Digesting the latest cognitive science research in this past week's New Yorker, David Brooks appears to conclude that, deep down inside, we're all right-brainers, and that it's the right-brained stuff that makes all the difference:
Intelligence, academic performance, and prestigious schools don’t correlate well with fulfillment, or even with outstanding accomplishment. The traits that do make a difference are poorly understood, and can’t be taught in a classroom, no matter what the tuition: the ability to understand and inspire people; to read situations and discern the underlying patterns; to build trusting relationships; to recognize and correct one’s shortcomings; to imagine alternate futures.
The cognitive revolution of the past thirty years... emphasizes the relative importance of emotion over pure reason, social connections over individual choice, moral intuition over abstract logic, perceptiveness over I.Q.
There’s a debate in our culture about what really makes us happy, which is summarized by, on the one hand, the book “On the Road” and, on the other, the movie “It’s a Wonderful Life.” The former celebrates the life of freedom and adventure. Research over the past thirty years makes it clear that what the inner mind really wants is connection. “It’s a Wonderful Life” was right. Joining a group that meets just once a month produces the same increase in happiness as doubling your income. According to research by Daniel Kahneman, Alan B. Krueger, and others, the daily activities most closely associated with happiness are social—having sex, socializing after work, and having dinner with friends. Many of the professions that correlate most closely with happiness are also social—a corporate manager, a hairdresser.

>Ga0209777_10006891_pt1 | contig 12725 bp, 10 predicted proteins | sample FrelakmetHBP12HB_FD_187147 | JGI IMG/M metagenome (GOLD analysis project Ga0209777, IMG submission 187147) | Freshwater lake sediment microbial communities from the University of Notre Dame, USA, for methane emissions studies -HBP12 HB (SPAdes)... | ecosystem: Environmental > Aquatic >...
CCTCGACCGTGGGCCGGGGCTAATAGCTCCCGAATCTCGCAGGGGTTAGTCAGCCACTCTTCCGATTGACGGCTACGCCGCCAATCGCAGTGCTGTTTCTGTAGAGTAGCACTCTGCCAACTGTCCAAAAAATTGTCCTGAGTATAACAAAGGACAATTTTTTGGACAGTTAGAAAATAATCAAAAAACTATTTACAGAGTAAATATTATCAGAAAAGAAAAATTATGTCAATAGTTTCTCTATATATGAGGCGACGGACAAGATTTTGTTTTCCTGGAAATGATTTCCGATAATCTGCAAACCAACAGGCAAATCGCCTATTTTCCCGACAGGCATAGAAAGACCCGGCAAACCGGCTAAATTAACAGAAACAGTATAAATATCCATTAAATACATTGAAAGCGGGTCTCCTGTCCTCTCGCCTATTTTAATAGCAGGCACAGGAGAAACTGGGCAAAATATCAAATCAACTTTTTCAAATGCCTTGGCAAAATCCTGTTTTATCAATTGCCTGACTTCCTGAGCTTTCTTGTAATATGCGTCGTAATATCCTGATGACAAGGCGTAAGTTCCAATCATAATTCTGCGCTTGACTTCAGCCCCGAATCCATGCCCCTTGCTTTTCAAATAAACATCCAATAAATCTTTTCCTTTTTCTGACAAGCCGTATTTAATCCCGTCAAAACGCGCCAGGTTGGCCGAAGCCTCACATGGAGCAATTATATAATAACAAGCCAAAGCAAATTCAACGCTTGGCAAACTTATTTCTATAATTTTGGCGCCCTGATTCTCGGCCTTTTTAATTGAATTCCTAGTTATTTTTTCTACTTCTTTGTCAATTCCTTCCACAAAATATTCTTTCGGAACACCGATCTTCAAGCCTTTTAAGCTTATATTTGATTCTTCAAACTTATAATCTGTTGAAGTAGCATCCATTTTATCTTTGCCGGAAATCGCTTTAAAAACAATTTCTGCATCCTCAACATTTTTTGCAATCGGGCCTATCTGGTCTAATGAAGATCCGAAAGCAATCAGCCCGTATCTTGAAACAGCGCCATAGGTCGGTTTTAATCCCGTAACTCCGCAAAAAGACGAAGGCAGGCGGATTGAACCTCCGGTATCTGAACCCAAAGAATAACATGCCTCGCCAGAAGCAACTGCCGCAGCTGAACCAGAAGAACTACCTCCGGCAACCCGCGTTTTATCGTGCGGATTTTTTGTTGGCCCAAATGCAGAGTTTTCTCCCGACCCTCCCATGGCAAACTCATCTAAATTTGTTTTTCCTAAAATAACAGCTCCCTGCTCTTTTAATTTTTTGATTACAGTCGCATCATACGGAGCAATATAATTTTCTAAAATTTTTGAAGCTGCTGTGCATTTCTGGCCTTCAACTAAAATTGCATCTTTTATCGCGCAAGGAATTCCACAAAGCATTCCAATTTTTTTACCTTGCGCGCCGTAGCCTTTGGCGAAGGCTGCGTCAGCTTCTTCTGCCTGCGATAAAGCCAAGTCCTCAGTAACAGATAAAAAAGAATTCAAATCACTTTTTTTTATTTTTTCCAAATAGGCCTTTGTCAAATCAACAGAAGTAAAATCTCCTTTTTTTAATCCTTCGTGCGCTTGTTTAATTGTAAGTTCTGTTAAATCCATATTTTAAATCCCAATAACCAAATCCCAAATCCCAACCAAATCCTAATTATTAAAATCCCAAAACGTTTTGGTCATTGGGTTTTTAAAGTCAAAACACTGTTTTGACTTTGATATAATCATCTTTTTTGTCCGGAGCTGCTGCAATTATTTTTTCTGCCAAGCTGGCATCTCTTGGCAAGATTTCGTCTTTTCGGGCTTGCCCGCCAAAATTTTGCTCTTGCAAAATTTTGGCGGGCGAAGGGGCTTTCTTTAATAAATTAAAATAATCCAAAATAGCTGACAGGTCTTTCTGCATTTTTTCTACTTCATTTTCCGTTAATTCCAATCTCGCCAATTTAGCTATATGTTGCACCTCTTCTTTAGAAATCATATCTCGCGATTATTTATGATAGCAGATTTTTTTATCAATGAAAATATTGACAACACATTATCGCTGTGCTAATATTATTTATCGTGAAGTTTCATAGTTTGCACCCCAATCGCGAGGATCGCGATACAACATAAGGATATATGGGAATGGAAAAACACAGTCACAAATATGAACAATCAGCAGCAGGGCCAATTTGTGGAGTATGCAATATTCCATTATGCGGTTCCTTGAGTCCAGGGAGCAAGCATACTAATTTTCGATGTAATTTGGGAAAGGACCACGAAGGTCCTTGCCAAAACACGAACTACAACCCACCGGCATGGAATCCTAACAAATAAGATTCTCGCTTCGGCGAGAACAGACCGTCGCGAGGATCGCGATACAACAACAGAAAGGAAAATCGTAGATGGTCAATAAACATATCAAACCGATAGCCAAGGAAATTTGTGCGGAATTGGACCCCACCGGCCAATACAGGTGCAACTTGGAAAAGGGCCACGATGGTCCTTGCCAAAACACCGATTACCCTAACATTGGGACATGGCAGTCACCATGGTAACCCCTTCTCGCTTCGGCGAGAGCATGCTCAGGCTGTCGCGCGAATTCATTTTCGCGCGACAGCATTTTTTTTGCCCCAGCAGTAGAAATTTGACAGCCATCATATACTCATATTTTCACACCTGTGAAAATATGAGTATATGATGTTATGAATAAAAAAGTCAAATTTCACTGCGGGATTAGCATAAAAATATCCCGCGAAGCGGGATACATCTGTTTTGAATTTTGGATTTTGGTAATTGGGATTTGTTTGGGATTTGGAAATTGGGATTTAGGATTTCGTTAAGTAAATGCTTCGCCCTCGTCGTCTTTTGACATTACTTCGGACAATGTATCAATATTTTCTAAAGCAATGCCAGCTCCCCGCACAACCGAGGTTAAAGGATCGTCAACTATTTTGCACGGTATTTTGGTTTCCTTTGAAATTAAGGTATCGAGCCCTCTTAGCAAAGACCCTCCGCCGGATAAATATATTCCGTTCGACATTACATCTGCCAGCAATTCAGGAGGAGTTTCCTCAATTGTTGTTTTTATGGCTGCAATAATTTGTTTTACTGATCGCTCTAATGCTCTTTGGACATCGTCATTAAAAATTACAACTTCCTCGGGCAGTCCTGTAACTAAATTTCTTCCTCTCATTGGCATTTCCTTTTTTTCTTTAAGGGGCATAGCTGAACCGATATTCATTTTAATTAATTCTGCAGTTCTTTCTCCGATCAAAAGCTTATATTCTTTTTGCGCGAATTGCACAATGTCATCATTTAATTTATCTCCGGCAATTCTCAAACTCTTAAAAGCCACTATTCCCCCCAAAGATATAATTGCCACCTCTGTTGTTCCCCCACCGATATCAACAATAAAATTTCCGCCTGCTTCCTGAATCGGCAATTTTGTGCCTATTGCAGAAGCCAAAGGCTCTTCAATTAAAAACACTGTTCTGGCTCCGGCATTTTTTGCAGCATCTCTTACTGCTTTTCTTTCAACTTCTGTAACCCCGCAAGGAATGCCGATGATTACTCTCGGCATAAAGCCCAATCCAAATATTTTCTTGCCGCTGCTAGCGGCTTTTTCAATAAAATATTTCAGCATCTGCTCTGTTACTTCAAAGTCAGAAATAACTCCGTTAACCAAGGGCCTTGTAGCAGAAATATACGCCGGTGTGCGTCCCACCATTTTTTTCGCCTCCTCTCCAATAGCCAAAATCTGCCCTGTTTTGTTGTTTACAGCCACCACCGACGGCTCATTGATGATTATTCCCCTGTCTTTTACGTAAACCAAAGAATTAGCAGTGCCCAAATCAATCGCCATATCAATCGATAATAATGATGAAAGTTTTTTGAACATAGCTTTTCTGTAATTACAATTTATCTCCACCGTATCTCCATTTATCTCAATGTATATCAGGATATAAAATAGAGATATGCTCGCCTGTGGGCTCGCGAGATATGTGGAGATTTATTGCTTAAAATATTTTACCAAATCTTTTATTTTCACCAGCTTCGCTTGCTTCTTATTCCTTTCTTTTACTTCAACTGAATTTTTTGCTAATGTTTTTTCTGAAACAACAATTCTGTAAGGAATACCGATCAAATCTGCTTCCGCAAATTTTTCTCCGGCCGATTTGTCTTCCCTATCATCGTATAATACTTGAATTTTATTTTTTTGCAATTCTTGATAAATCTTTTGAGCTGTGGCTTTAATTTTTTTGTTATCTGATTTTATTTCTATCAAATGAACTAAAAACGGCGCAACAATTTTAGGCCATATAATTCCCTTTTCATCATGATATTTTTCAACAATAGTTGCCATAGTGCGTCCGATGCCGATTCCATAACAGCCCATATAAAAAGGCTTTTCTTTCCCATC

Practicing a piece of music for four hours requires focused attention, but it is nowhere near as cognitively demanding as a sleepover with 14-year-old girls. Managing status rivalries, negotiating group dynamics, understanding social norms, navigating the distinction between self and group — these and other social tests impose cognitive demands that blow away any intense tutoring session or a class at Yale.
The traits that do make a difference [the ability to understand and inspire people; to read situations and discern the underlying patterns; to build trusting relationships; to recognize and correct one’s shortcomings; to imagine alternate futures] can’t be taught in a classroom.